Monday, October 31, 2016

Ten free days to write the ending of "Lucifer's Forge." I worked Sunday, so Cameron offered to work Thursday.

Todd has an art show on Art Hop Friday downtown, so he'll be home setting that up. He'll be showing his lumberjack animal paintings and robot critters and they're amazing, so I encourage everyone to come see them!

When I finish the book, I'm first going to fix the timeline, and adjust the sequence of chapters accordingly. Then I'm going to go and fix whatever else is a discrepancy.

Then I'm going to start reading all the books about firefighting I can, and make that part of the book as accurate as possible. (Fire porn.) My intention is to read "Young Men and Fire" by Norman Maclean and soak up the feelings and then try to transfer those feelings to my first chapter, where a similar event takes place.

The more telling detail I can put in the book, the better. I suppose I could overdo it, but I can always tone it down in the re-write.

After the research, I will do a thorough rewrite, taking the time to do it right.  

I'll have to make a decision when I'm finished about what to do with it.

If I publish a book that I think is good by myself and it sells only five copies, will that be OK? I mean, I'll KNOW it's a good book, and sales are not a reflection of quality. So I do this thing where I know that I've done something really good but only I know it and there is a certain subversive pleasure in that. (Weird, this hiding my light under a bushel.)

In a way, I think of the store. I knew how much work and effort and creativity I was expending on the store and no one else did, except maybe Linda. And it was mostly a struggle, all the work seeming to be for naught, and yet I knew that I was Ginger Rogers dancing backward in high heels and there was a satisfaction knowing that. (A comic store in Bend, Oregon is Ginger.)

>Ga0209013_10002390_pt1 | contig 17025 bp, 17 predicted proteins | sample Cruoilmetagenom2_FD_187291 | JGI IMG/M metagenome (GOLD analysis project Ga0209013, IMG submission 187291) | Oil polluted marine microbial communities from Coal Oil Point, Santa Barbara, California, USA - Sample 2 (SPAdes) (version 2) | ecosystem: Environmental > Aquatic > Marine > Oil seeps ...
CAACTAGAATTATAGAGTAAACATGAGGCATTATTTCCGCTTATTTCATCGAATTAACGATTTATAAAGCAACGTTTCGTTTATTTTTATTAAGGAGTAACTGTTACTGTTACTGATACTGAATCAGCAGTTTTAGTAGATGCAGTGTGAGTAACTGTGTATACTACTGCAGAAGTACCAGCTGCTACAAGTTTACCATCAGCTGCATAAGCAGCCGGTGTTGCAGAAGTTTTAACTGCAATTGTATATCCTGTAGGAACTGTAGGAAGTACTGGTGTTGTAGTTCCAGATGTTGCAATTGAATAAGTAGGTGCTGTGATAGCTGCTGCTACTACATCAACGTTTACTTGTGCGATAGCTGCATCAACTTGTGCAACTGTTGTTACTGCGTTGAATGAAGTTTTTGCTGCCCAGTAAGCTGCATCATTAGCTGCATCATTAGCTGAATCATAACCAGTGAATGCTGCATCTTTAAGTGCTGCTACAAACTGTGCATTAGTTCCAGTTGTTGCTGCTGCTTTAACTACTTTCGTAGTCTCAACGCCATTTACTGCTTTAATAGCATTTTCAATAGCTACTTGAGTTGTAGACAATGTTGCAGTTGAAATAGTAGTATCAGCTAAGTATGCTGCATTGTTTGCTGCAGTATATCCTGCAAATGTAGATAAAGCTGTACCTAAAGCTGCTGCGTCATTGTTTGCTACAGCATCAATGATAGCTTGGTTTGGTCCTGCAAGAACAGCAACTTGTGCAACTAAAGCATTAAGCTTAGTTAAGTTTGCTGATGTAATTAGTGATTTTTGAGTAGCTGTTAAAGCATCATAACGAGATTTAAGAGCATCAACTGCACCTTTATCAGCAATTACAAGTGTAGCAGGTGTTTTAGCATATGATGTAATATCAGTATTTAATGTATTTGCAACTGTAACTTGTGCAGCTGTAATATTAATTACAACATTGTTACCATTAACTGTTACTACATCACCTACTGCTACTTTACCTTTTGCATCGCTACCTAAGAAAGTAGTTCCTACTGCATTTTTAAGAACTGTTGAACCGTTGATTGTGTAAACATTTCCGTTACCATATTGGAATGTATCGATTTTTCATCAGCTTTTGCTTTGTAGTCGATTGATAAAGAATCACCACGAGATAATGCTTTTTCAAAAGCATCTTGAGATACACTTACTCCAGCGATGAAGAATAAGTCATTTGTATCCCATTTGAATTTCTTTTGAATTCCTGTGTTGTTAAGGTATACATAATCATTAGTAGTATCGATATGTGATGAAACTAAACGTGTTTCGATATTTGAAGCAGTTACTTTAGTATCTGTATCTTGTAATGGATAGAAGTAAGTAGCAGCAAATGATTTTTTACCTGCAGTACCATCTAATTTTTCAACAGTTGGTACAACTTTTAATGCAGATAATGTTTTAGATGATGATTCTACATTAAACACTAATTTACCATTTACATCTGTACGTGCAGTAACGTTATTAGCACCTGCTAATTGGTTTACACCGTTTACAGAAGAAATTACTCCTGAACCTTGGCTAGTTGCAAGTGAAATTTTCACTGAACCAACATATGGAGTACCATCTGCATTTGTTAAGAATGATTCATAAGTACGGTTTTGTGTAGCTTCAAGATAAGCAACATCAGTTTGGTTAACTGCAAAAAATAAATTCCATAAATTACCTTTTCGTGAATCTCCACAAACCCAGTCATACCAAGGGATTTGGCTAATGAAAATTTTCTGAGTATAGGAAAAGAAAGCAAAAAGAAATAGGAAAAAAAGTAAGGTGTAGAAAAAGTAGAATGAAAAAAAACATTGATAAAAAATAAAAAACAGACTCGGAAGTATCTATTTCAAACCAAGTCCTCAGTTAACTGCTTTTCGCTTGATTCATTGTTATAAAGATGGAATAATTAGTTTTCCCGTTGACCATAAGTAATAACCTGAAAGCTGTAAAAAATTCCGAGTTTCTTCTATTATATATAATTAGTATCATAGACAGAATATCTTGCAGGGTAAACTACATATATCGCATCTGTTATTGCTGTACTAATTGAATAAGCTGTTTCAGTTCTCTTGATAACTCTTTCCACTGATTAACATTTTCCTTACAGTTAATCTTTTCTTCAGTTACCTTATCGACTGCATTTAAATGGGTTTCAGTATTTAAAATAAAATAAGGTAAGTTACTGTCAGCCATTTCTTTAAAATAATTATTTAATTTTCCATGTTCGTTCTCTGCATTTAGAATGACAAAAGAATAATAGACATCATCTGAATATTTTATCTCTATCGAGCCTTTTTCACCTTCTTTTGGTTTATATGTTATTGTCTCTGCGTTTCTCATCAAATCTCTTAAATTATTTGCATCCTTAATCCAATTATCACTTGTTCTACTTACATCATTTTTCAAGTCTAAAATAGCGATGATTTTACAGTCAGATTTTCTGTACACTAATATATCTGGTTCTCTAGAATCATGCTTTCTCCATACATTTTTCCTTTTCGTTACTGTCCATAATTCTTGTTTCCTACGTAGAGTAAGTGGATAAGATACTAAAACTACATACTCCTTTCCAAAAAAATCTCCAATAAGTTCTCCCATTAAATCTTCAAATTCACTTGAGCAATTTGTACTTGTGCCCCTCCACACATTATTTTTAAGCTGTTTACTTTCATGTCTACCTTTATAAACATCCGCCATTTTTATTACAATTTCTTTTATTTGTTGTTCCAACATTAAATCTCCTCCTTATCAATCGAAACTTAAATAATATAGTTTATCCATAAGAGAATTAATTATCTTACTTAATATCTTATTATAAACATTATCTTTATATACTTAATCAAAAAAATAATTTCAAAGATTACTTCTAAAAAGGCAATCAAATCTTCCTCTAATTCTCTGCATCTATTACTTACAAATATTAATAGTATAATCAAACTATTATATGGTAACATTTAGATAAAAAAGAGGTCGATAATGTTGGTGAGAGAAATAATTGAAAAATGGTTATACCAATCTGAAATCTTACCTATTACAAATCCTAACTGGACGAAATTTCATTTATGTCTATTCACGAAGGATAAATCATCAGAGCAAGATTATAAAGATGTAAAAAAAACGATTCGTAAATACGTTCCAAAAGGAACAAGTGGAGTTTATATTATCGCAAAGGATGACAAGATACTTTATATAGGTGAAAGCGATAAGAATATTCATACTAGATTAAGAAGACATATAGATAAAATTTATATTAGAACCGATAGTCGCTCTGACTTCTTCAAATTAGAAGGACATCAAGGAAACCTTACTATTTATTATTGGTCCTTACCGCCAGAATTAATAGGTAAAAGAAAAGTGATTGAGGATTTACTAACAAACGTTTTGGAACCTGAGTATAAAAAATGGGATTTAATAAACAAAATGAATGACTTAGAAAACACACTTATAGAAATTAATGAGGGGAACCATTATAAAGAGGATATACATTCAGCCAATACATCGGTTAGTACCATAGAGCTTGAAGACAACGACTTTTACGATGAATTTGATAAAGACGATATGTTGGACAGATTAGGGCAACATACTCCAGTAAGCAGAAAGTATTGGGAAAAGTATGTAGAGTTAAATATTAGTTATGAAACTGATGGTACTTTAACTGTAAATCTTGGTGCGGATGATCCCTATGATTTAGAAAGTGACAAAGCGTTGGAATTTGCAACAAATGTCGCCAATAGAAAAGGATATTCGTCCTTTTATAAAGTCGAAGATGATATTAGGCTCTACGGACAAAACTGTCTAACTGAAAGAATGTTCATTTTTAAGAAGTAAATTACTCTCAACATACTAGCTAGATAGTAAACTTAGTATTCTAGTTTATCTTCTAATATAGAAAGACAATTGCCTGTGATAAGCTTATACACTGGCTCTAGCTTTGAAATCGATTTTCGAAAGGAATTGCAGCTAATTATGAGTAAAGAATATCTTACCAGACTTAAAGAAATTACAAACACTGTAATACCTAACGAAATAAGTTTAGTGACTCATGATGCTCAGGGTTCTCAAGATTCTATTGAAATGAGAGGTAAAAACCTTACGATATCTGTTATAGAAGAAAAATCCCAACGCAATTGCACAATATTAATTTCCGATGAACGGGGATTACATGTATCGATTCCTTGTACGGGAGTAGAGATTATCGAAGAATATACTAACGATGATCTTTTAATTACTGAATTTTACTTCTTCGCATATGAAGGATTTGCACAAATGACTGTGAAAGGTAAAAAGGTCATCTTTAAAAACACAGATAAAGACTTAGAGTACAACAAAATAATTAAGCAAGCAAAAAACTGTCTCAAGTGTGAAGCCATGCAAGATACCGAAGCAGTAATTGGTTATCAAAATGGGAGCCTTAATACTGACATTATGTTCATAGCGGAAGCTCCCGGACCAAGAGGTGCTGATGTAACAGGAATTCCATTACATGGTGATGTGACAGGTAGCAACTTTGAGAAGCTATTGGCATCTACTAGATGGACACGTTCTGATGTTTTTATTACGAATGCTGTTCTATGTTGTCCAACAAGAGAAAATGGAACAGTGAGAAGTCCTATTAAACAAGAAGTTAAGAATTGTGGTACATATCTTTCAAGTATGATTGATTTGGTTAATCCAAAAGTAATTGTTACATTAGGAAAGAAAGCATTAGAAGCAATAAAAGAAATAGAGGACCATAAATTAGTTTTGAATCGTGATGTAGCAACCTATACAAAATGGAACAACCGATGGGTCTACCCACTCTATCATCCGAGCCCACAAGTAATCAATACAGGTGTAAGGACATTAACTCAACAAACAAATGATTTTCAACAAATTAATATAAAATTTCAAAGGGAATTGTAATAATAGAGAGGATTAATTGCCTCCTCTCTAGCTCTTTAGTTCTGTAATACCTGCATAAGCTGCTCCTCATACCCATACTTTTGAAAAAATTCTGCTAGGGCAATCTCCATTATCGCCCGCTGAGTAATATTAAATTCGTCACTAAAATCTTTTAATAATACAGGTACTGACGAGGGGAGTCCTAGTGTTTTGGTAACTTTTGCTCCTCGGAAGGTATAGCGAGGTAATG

Plus it will be pure. That is, the Horror market probably won't be interested in it, but to get to a market that would be interested, I'd have to try to get an agent, and then--I'm guessing--compromise with either an agent or publisher, plus at the bare minimum, wait for a couple of years for this book to come out.

So I write a good book and I put it out there and let it speak for itself.

Except--unlike the store where all those years of effort finally paid off--I have very little confidence that the same thing will happen to my book. An ignored book remains an ignored book--no matter how good it is.

That's just the way it is.


Dave Cline said...

I wonder if with a self-published book (or any published book), one buys 20-40 copies and uses something like to fairydust sprinkle them around. Airports, starbucks, bars, lobbies of government buildings or doctors or big businesses would appear to provide fertile ground for getting one's work out into the world. Hell, you could even take your book into the local libraries and either ask to have it stamped with a tag or just pose it in one of the end-aisle locations.

Or just pick 10 or 20 random people you have addresses for (or mid-grade or highschool teachers...), and buy them a copy. If you figure a budge of ~$200 you might get lucky and get your money back. Or even luckier and randomly hit the jackpot and get someone with to read and write about your work.

Duncan McGeary said...

I encourage you to try all these methods and tell me if they work. :)